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What California Hiring Managers Need to Know About California’s New Compensation History Law

By Jenn Protas | 01.22.2018 | Firm Post

The DeWinter Group’s Don Seeley and Employment Attorney Jenn Protas answer your biggest questions regarding updates to the upcoming enactment of California’s compensation history law

As the Bay Area’s leading accounting, finance, and information technology recruiting agency, the DeWinter Group often serves as the first point of contact for many hiring managers when it comes to discussing updates to California’s Labor Code which directly affect a company’s hiring strategy.

With the enactment of California’s Assembly Bill 168 right around the corner, the DeWinter Group has received an increase in questions from our network of hiring managers and human resources contacts. Not only is our network interested in learning more regarding how the bill will affect their own current processes, but also what the DeWinter Group is doing to ensure compliance as an intermediary agent between employers and applicants.

The DeWinter Group has partnered with California law firm Hoge Fenton to create a straightforward guide answering your biggest questions regarding the new law about inquiries into an applicant’s compensation history.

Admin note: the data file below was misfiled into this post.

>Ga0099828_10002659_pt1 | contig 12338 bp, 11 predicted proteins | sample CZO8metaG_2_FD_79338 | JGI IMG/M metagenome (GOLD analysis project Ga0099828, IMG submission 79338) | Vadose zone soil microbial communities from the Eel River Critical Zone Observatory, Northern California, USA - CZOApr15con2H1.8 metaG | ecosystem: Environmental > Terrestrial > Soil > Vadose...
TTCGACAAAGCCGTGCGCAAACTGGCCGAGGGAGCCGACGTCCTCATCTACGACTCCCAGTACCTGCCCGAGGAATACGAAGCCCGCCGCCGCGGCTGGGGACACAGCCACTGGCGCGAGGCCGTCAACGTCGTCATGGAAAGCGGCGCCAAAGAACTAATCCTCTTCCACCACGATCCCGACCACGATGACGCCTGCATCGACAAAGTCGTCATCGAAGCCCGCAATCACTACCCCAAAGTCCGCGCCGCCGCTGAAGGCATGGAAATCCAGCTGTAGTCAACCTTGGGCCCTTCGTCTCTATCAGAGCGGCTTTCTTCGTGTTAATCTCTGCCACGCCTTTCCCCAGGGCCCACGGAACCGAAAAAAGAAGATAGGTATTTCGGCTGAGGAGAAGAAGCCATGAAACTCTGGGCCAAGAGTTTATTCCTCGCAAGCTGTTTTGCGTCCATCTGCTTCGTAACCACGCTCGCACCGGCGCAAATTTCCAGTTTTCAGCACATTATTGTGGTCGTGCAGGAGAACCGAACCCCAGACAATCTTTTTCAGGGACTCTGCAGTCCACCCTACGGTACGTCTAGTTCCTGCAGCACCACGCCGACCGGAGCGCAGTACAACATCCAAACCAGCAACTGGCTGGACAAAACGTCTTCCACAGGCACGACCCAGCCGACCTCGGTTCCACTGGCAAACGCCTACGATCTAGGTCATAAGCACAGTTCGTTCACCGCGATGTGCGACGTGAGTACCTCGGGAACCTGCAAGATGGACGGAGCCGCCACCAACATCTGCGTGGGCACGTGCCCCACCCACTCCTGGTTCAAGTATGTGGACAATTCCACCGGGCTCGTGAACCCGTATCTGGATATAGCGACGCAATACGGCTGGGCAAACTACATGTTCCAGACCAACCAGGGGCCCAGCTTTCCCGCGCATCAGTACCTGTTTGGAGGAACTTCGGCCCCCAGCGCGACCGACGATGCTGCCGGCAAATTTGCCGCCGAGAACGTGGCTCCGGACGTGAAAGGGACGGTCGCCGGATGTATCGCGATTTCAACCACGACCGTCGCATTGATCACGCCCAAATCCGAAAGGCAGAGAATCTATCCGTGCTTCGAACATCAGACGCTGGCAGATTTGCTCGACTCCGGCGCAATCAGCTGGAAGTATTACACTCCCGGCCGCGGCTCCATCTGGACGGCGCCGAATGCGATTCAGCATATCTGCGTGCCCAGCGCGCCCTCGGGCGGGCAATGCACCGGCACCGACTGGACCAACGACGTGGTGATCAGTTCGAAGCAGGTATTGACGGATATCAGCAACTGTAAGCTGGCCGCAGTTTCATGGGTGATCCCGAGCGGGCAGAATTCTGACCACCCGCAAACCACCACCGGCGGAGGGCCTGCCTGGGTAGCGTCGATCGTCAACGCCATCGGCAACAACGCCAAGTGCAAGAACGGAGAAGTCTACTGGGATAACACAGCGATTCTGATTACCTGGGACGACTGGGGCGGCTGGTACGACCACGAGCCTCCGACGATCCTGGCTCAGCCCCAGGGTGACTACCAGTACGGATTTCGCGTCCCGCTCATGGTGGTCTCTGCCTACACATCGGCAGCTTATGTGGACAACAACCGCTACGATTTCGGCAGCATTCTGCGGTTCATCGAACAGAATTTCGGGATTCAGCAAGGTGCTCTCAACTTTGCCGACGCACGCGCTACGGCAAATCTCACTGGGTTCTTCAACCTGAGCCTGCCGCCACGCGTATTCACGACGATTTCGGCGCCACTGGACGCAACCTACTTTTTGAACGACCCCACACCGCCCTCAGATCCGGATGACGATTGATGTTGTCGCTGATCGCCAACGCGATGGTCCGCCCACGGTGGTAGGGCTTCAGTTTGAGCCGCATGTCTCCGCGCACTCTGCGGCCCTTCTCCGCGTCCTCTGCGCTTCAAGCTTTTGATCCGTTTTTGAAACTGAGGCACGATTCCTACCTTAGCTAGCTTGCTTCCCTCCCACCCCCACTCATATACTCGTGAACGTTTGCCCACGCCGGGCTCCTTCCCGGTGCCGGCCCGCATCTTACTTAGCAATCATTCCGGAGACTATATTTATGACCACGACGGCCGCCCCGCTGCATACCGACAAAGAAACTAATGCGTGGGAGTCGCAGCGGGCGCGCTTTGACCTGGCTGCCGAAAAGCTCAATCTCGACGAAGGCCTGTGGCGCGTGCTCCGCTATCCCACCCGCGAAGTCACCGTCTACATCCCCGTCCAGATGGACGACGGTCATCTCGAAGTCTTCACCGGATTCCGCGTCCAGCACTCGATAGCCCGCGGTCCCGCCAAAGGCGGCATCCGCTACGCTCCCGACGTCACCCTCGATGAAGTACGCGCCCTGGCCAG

Question: What are the key changes to California’s employment law taking effect on January 1, 2018, outlined within AB 168?
Jenn: AB 168, which will be enacted as California Labor Code section 432.3, prohibits employers from asking for and relying upon historic compensation information when determining whether to offer an applicant employment or what compensation to offer an applicant. It also requires that when an applicant reasonably requests a pay scale for the position, the employer provides it.
Question: As stated in AB 168, an employer, upon reasonable request, shall now provide the pay scale for a position to an applicant applying for employment. What are the implications of “upon reasonable request?”
Jenn: The law doesn’t define what “reasonable request” is. There is not much guidance as to what would be an unreasonable request at this point. That being said, it does not require that employers voluntarily post the pay scale in a job description or job advertisement. Employers may choose to do so in an effort to screen out individuals who may self-select based on their desire or need for higher compensation.

 

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